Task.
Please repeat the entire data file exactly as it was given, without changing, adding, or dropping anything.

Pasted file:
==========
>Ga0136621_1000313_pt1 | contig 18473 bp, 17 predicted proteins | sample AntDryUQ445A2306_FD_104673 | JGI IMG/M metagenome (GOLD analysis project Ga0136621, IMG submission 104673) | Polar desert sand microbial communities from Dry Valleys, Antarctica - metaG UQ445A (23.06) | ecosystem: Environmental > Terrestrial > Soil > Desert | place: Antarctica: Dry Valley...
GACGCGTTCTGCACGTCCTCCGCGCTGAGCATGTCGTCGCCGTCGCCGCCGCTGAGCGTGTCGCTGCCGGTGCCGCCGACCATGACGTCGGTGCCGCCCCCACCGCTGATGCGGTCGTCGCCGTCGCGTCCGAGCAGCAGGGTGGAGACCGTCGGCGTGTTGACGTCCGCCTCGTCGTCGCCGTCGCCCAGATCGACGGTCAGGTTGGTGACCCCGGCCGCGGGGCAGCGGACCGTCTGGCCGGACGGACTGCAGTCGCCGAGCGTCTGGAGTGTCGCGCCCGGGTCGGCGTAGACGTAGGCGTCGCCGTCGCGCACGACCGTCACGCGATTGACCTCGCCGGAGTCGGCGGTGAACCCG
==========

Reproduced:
>Ga0136621_1000313_pt1 | contig 18473 bp, 17 predicted proteins | sample AntDryUQ445A2306_FD_104673 | JGI IMG/M metagenome (GOLD analysis project Ga0136621, IMG submission 104673) | Polar desert sand microbial communities from Dry Valleys, Antarctica - metaG UQ445A (23.06) | ecosystem: Environmental > Terrestrial > Soil > Desert | place: Antarctica: Dry Valley...
GACGCGTTCTGCACGTCCTCCGCGCTGAGCATGTCGTCGCCGTCGCCGCCGCTGAGCGTGTCGCTGCCGGTGCCGCCGACCATGACGTCGGTGCCGCCCCCACCGCTGATGCGGTCGTCGCCGTCGCGTCCGAGCAGCAGGGTGGAGACCGTCGGCGTGTTGACGTCCGCCTCGTCGTCGCCGTCGCCCAGATCGACGGTCAGGTTGGTGACCCCGGCCGCGGGGCAGCGGACCGTCTGGCCGGACGGACTGCAGTCGCCGAGCGTCTGGAGTGTCGCGCCCGGGTCGGCGTAGACGTAGGCGTCGCCGTCGCGCACGACCGTCACGCGATTGACCTCGCCGGAGTCGGCGGTGAACCCG